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Buildings and Projects: It's a BIG Deal

By Vivian R. Probst

Managing Partner of The TheoPRO Group


Most of us can look at a group of buildings that look like an apartment community and say, “It’s a Project”. We might prefer the word ‘property’ or ‘community’ because it sounds better, but the IRS calls it a Project, depending on how the ownership entity defines it on Form 8609, Line 8b.


Never hear of Form 8609? If not, it’s time (and that rhymed). Form 8609 contains very important details that a property manager should know not only as a project opens, but also for the tax credit life of that group of Buildings. (Think 30-99 years and know what is it for the property you’re managing.) Yes, it’s a BIG deal.


The sooner you know, the better. Look at the 8609 Line 8b below:





Owners formally make the YES or NO election for each Building/BIN AFTER the end of the first year of the credit period, (which they also elect. More about that in a future blog).

Imagine a 10-building project. One project; 10 buildings, right? MAYBE.

If an owner checks YES on line 8b, all buildings in that project are part of the same project. Make sense?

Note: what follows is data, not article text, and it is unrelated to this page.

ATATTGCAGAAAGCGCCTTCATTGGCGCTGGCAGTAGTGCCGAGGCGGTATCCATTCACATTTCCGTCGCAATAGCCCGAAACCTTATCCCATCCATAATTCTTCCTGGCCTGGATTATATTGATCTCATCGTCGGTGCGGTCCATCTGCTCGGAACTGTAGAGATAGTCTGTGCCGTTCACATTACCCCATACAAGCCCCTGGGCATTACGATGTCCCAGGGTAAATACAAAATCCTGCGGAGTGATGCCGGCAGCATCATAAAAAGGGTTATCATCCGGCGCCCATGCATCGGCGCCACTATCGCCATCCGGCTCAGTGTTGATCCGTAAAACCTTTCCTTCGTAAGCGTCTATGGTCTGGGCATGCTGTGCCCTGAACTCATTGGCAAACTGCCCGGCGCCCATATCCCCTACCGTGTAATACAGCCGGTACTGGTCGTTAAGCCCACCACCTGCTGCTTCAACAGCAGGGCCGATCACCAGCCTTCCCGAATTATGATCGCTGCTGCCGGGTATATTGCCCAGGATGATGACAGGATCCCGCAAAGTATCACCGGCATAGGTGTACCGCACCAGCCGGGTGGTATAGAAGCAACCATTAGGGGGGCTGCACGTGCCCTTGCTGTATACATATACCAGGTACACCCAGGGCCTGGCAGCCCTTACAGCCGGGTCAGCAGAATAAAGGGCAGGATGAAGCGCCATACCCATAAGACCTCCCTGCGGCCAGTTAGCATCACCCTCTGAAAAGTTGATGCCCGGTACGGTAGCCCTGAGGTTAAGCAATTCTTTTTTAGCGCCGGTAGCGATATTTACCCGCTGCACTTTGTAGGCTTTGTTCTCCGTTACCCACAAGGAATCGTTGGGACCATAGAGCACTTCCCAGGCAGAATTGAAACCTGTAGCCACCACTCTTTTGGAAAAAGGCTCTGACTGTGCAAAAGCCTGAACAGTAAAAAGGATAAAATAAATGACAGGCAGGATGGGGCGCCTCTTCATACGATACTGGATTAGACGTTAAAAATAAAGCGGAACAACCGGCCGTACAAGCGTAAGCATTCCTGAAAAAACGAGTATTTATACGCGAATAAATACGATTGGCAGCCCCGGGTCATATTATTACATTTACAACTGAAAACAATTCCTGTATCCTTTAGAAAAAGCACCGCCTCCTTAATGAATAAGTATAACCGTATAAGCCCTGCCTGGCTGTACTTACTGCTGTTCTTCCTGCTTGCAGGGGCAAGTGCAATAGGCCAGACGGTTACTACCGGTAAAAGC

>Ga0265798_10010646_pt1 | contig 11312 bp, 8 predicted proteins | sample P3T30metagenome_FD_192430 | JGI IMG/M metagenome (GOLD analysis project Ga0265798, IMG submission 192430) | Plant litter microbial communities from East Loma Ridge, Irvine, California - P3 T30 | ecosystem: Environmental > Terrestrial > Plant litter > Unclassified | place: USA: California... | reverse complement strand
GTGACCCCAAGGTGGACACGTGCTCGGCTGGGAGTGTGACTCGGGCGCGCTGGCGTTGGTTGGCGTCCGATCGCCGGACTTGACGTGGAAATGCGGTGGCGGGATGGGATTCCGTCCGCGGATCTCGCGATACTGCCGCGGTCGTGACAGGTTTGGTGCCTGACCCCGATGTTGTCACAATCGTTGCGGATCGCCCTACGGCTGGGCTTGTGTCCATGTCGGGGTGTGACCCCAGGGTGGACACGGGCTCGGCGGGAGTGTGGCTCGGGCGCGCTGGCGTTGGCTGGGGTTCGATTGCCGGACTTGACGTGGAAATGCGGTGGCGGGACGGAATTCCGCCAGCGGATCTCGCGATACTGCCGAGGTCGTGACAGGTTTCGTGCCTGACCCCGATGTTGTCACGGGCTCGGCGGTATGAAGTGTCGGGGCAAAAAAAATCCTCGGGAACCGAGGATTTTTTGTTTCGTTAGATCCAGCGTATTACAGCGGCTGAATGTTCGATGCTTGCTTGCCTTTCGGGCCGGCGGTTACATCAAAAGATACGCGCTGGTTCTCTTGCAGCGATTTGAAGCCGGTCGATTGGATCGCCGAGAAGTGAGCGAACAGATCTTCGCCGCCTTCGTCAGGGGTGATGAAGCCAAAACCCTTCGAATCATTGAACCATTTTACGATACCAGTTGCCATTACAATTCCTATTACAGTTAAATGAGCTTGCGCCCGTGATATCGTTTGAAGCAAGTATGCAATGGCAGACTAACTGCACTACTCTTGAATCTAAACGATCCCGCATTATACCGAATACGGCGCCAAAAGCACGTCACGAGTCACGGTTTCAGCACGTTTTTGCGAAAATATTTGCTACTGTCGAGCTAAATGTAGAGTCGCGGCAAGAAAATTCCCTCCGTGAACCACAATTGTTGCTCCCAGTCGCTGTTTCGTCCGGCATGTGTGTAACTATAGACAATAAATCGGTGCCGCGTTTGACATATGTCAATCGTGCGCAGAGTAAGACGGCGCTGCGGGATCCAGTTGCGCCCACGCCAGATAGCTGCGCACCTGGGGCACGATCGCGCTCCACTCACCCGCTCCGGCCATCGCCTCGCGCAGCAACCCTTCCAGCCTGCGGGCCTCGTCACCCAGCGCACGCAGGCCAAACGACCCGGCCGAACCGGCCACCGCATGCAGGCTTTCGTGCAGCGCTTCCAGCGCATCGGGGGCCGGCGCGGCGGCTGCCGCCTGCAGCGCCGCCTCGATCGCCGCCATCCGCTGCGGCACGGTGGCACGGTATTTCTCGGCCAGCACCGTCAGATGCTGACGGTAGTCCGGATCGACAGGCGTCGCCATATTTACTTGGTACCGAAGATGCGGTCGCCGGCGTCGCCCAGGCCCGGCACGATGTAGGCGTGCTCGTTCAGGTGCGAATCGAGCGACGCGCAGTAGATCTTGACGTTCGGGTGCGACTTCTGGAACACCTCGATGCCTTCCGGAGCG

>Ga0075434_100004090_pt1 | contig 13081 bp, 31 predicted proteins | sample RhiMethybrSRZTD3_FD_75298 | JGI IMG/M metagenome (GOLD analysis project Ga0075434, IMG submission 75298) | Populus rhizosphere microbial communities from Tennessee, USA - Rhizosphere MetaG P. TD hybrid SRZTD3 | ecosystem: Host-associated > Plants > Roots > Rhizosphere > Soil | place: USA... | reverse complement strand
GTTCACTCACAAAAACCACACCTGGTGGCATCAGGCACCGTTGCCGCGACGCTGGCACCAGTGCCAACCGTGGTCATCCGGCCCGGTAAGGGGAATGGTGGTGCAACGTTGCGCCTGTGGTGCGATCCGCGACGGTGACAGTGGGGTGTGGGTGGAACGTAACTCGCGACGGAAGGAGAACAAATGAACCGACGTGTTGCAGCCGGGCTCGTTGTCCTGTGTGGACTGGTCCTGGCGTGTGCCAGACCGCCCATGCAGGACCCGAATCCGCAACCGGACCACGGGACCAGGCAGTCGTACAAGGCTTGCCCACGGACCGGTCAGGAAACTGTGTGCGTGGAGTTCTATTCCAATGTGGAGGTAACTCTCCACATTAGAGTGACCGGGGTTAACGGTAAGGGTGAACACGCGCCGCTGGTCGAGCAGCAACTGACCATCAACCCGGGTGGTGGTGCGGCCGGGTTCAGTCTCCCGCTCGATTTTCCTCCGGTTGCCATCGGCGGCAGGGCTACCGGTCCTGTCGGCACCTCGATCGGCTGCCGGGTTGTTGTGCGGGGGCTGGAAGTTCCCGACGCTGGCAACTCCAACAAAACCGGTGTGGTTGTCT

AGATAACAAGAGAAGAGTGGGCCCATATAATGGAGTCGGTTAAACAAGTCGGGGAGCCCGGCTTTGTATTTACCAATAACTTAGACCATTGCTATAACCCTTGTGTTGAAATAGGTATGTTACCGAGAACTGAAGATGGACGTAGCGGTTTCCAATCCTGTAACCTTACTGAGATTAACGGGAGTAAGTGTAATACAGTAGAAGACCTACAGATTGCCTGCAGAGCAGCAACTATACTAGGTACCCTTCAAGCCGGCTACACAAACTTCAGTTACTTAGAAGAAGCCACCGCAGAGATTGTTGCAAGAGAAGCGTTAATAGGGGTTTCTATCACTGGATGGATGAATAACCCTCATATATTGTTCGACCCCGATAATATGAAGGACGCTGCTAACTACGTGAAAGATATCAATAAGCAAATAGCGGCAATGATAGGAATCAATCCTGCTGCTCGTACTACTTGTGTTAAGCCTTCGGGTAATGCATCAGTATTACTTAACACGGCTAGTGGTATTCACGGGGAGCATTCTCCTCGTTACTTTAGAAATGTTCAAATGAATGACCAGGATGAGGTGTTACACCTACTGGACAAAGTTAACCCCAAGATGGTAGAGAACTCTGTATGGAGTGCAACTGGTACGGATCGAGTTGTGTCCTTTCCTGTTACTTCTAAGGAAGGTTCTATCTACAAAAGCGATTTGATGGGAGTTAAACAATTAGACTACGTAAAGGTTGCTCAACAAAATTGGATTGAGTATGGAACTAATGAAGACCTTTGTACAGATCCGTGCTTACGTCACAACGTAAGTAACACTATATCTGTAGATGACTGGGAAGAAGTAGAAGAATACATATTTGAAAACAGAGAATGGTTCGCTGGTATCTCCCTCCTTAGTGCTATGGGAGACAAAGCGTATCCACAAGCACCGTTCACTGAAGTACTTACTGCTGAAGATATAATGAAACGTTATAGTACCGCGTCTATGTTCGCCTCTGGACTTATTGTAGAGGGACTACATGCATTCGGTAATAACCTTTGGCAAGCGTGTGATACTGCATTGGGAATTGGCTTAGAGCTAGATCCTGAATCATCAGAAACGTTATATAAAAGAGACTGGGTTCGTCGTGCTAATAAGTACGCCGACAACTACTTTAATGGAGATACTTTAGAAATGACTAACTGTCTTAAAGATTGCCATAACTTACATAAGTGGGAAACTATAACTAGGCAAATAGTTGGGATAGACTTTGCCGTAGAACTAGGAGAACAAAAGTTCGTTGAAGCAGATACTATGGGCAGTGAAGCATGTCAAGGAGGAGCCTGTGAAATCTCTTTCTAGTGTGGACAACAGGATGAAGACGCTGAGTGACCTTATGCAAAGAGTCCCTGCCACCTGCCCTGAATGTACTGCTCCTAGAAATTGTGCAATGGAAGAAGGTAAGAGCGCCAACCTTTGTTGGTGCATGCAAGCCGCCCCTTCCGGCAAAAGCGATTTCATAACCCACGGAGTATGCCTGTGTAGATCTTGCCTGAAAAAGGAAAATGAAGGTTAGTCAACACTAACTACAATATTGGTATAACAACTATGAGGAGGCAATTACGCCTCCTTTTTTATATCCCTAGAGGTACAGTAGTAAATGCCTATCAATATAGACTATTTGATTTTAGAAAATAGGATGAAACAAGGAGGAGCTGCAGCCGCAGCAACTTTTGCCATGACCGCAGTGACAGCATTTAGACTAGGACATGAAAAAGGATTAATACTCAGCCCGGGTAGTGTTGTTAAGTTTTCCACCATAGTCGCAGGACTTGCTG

But what if the owner checks the NO box? What then? Each of those 10 buildings will be defined as a separate Project for tax purposes. It can get even more interesting if an owner decides some BINS will be a Project and other BINS will be a Project.


What’s important is that those of us who will be in charge of operating that Project MUST know—because, If a household wants to transfer to a different Building (and that happens, doesn’t it?), it’s OK if Line 8b is marked YES; it’s NOT OK if Line 8b is marked NO.

WHY? Because those 10 buildings are no longer just separate Buildings/BINS. Line 8b marked NO makes each Building its own Project and transfers are not allowed between Projects.


It’s not that the household can’t move into the next building; it’s that we need to know that we must income qualify that household into that next building, which isn’t a building because it’s a project. If that household doesn’t income and student qualify into that next building, we must deny the transfer. Oh, and state housing finance agencies also weigh in on transfers between Buildings even if the 8609s are marked ‘YES’. If it’s not OK with the state housing finance agency, it’s NOT OK.


So much to know! If you need a PRO, think TheoPRO! We’re here to help. Check out our training site: theopro.thinkific.com.

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